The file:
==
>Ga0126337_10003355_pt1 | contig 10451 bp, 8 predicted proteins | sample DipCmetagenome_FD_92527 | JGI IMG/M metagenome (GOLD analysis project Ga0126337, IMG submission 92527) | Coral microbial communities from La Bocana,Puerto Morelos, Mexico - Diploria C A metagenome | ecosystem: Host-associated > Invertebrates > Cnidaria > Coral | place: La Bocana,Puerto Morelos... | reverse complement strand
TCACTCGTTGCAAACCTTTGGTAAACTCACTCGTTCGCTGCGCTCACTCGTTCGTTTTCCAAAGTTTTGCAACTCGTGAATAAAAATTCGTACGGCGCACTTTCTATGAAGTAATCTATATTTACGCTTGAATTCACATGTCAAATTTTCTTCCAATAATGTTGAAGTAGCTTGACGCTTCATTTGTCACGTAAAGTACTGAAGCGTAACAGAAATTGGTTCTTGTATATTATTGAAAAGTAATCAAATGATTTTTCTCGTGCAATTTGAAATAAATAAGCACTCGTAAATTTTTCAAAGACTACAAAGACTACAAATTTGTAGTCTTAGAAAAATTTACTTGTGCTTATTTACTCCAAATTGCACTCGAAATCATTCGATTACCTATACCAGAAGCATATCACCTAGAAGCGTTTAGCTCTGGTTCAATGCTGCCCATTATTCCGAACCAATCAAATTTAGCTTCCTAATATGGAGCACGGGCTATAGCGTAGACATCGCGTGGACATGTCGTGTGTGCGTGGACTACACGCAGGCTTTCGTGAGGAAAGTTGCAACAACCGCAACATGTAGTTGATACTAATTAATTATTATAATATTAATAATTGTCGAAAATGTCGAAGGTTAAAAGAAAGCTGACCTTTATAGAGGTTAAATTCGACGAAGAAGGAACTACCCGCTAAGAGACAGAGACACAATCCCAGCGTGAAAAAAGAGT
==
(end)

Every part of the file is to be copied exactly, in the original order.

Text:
>Ga0126337_10003355_pt1 | contig 10451 bp, 8 predicted proteins | sample DipCmetagenome_FD_92527 | JGI IMG/M metagenome (GOLD analysis project Ga0126337, IMG submission 92527) | Coral microbial communities from La Bocana,Puerto Morelos, Mexico - Diploria C A metagenome | ecosystem: Host-associated > Invertebrates > Cnidaria > Coral | place: La Bocana,Puerto Morelos... | reverse complement strand
TCACTCGTTGCAAACCTTTGGTAAACTCACTCGTTCGCTGCGCTCACTCGTTCGTTTTCCAAAGTTTTGCAACTCGTGAATAAAAATTCGTACGGCGCACTTTCTATGAAGTAATCTATATTTACGCTTGAATTCACATGTCAAATTTTCTTCCAATAATGTTGAAGTAGCTTGACGCTTCATTTGTCACGTAAAGTACTGAAGCGTAACAGAAATTGGTTCTTGTATATTATTGAAAAGTAATCAAATGATTTTTCTCGTGCAATTTGAAATAAATAAGCACTCGTAAATTTTTCAAAGACTACAAAGACTACAAATTTGTAGTCTTAGAAAAATTTACTTGTGCTTATTTACTCCAAATTGCACTCGAAATCATTCGATTACCTATACCAGAAGCATATCACCTAGAAGCGTTTAGCTCTGGTTCAATGCTGCCCATTATTCCGAACCAATCAAATTTAGCTTCCTAATATGGAGCACGGGCTATAGCGTAGACATCGCGTGGACATGTCGTGTGTGCGTGGACTACACGCAGGCTTTCGTGAGGAAAGTTGCAACAACCGCAACATGTAGTTGATACTAATTAATTATTATAATATTAATAATTGTCGAAAATGTCGAAGGTTAAAAGAAAGCTGACCTTTATAGAGGTTAAATTCGACGAAGAAGGAACTACCCGCTAAGAGACAGAGACACAATCCCAGCGTGAAAAAAGAGT